Tuesday, November 06, 2007

Yeah, let's make another "L.A. Confidential," only this time with worse actors and a crappier story: "The Black Dahlia"

Can't say I realized this was the case while watching what turned out to be tripe, but the thought occurred to me a few days later, and it makes perfect sense. Here we have another murder mystery set in 1940s Los Angeles, with a couple of cops chasing leads and dealing with femme fatales. Only this particular movie sucks.

I actually was ready to tear Brian De Palma a new one, blasting him as a Hitchcock wannabe who has made a bunch of crap. And that's partly true. I mean, "Snake Eyes?" "Raising Cain?" "Body Double" (even with the nudity)? But then there's "The Untouchables." And "Carrie." Some also might argue that "Carlito's Way" wasn't bad, and I still maintain that the first "Mission: Impossible" was pretty decent. As for "Scarface," well, I think it kind of blew. You had to wait a reallllly long time to get to the good lines at the end, and even that wasn't anything great.

So yeah, De Palma ... uneven at best. "The Black Dahlia" does little to counter this belief.

Our story tracks two cops (Josh Hartnett and Aaron Eckhart) who happen to be boxers who then become pals and partners. With Eckhart's gal Scarlett "Butthole Mouth" Johansson in the mix, it's all very Ozzie and Ozzie and Harriet. Then some girl (Mia Kirshner) has to go get herself hacked up, which drives Eckhart off the deep end and sends Hartnett looking for answers and finding Hilary Swank, a rich girl who, we're led to believe, looks like the dead girl. (Only doesn't.)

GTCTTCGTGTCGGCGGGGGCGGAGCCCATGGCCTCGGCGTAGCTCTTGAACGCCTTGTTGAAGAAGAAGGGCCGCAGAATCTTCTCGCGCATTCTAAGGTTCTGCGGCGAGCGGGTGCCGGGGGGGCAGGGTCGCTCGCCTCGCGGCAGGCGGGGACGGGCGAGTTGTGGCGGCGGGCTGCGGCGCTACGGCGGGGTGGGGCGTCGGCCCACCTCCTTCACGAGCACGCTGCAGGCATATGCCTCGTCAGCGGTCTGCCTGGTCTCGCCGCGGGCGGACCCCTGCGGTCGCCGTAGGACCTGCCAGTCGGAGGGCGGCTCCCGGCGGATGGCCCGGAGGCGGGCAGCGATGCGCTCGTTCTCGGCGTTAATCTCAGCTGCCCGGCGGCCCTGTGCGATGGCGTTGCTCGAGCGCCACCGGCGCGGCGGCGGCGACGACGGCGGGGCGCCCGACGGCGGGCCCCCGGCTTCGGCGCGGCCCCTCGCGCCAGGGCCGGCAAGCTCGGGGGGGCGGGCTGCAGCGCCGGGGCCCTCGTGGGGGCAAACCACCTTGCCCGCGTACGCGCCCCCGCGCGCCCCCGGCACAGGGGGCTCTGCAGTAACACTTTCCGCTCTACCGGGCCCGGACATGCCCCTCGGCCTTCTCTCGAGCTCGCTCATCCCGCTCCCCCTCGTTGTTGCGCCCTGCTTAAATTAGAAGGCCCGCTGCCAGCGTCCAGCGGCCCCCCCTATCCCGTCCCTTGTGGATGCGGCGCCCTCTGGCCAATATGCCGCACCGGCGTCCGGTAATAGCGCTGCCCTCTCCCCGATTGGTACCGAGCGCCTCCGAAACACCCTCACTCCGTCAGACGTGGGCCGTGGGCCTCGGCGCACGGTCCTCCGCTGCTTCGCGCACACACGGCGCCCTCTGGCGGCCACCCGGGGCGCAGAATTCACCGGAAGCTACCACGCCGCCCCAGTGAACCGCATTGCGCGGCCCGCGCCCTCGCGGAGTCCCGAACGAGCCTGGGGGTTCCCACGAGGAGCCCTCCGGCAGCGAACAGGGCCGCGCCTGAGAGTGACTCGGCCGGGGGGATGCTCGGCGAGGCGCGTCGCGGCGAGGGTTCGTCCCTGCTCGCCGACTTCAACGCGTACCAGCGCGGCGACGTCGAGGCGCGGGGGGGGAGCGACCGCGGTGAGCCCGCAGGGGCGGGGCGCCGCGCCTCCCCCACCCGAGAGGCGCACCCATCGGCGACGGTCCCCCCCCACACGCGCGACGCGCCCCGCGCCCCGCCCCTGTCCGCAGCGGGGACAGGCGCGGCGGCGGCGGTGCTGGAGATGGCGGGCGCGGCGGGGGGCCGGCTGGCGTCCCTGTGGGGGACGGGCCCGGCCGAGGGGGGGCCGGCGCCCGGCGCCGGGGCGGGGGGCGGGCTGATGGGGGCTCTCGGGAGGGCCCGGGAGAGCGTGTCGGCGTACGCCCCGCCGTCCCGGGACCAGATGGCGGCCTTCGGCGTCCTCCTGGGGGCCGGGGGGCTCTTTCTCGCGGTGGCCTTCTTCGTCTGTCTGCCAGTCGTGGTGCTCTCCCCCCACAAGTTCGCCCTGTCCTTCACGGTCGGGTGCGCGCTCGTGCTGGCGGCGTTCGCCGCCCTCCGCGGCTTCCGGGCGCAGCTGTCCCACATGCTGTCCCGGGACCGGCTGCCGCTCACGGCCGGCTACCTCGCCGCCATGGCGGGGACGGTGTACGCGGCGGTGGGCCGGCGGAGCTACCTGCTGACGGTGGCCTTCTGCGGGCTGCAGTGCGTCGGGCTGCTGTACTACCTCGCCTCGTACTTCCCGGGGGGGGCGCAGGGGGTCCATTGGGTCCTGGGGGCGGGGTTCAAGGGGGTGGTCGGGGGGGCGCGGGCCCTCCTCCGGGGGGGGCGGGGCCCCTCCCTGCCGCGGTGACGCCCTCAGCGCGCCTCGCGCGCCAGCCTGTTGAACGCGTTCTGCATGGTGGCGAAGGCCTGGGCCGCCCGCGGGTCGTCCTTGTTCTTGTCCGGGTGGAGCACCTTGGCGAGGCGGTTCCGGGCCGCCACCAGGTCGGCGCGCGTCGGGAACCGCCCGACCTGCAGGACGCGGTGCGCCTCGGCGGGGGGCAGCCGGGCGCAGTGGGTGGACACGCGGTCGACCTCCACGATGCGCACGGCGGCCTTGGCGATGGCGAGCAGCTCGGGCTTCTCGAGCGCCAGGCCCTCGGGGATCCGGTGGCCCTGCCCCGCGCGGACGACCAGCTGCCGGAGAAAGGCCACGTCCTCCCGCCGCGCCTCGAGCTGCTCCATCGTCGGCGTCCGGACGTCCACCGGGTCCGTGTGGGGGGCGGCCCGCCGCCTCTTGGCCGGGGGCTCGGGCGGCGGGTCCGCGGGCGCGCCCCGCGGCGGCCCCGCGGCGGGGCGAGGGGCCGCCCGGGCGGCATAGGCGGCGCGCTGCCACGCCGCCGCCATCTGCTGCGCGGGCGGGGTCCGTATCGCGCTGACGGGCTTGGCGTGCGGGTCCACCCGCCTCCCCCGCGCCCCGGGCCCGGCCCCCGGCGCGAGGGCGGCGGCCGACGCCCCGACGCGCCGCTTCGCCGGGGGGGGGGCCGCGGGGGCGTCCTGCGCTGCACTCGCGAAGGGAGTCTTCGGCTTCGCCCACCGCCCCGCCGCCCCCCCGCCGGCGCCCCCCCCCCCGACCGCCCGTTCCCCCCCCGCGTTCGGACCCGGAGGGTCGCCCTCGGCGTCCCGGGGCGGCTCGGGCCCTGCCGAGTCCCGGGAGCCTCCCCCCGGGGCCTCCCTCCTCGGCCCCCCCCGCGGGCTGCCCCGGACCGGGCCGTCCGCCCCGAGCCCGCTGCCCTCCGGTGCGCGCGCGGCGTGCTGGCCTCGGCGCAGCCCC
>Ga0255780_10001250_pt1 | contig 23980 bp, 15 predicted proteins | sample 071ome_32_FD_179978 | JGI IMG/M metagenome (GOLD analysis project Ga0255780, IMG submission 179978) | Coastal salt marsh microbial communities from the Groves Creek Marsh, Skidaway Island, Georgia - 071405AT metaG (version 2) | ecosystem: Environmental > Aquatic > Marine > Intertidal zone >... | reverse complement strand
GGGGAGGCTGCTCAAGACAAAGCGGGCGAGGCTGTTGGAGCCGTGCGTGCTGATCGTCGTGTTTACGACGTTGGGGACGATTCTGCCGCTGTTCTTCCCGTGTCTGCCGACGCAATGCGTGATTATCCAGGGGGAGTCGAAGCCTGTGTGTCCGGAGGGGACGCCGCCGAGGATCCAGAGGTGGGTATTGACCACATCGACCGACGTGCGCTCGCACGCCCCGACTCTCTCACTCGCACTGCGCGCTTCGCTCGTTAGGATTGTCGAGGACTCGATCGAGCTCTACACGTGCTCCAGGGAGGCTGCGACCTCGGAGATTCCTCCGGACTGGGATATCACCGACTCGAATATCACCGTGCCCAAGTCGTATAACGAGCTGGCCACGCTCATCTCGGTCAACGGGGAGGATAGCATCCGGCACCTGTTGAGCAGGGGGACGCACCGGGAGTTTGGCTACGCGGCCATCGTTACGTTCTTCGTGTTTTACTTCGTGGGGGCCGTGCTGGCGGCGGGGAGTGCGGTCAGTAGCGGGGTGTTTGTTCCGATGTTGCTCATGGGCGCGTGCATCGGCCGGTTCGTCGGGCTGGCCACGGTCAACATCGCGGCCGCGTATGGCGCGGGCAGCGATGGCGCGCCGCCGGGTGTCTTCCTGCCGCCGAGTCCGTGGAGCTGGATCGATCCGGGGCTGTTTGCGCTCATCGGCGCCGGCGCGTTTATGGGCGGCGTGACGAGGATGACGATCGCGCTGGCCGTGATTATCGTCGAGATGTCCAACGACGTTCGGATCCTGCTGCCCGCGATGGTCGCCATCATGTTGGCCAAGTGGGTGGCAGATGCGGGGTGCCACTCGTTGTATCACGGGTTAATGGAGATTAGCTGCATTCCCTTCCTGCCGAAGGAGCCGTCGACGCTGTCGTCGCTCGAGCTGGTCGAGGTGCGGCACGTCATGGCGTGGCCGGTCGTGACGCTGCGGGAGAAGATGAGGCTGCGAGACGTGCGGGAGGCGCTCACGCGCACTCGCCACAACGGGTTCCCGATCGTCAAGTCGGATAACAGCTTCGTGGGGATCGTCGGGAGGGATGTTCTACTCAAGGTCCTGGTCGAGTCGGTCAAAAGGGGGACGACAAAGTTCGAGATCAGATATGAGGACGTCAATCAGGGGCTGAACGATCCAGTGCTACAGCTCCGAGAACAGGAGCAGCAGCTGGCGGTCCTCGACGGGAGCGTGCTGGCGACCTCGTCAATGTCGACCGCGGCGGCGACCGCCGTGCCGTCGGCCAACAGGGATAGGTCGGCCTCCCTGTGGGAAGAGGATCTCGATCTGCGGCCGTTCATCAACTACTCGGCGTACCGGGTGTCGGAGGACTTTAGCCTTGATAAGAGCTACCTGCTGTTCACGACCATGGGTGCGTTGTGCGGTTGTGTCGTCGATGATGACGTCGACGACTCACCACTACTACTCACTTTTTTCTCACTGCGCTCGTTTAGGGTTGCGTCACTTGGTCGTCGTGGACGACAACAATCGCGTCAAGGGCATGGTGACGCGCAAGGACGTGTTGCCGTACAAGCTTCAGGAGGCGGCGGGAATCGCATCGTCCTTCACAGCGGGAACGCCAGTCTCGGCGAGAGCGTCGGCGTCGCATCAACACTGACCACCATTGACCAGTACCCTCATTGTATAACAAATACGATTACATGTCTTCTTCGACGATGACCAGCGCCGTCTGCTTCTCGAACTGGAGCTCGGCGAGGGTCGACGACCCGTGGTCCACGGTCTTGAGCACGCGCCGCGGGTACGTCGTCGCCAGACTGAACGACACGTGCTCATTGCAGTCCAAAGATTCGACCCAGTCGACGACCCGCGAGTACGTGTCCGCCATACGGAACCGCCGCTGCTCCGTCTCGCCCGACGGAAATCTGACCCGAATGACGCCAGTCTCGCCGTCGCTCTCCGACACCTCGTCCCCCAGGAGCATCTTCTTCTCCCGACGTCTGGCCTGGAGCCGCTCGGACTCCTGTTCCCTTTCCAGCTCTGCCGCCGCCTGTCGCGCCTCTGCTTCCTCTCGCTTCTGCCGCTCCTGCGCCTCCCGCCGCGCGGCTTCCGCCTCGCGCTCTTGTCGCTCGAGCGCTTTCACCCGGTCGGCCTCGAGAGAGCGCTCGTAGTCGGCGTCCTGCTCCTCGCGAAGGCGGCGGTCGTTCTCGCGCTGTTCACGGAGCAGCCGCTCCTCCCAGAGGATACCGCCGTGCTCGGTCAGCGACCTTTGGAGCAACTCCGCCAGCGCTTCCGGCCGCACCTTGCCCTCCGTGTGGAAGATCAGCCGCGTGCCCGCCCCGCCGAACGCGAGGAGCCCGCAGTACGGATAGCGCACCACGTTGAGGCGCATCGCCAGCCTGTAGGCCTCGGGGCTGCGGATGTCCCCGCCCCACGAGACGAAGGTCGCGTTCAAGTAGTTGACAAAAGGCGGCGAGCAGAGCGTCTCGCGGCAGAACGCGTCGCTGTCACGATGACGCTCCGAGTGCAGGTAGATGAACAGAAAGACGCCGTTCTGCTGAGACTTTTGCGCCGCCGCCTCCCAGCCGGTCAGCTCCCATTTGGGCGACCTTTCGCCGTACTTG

Into this fun stumble some occasionally interesting actors: Gregg Henry, Rose McGowan (whom I dug before she got with Marilyn Manson), Rachel "Mrs. Macaulay Culkin" Miner and even k.d. lang (who's gay ... who knew?). But by and large we're stuck with the four principal players. Too bad, because they're not too good here.

Eckhart has shown himself capable of good stuff, from "In the Company of Men" to "Thank You for Smoking." And hell, Swank has two Oscars and was robbed of a third for "The Next Karate Kid." Hartnett, however, hasn't shown he can come close to carrying a movie; his best role, I say, was that bit part in "Sin City," and it seems like he's just trying to stretch that cool detective schtick out more than two hours here. As for Johansson ... well, I guess she can be good. "Lost in Translation" was great, and she was solid in "Ghost World." More recently, though, I find her mostly annoying. She was OK in "Match Point" but didn't bring much to "The Prestige" (great movie), "The Island" or "In Good Company." Not bad to look at, mind you, but not all that, either.

In any case, none of the above shines here. All are one-note in some way, which makes for all different kinds of annoying. Eckhart's obsession is too simplistic. Hartnett's boyishness falls flat. Neither Johnasson nor Swank is convincing as a sultry she-devil -- again in different but unsuccessful ways. Come to think of it, the only person I thought was good was Kirshner, seen entirely in screen tests. In those brief moments, she captured her character's vulnerability, confusion and sadness pretty well, I thought.

The larger problem with "The Black Dahlia," though, is a story that takes time getting off the ground and never becomes all that clear -- yeah, I know it's a mystery -- before falling apart into what can only be described as a mess. The plot is inspired by a real unsolved murder, but if it actually happened in any way close to this, I'll eat my hat. Things just seem to get convoluted and then laughable, yet the actors keep a straight face.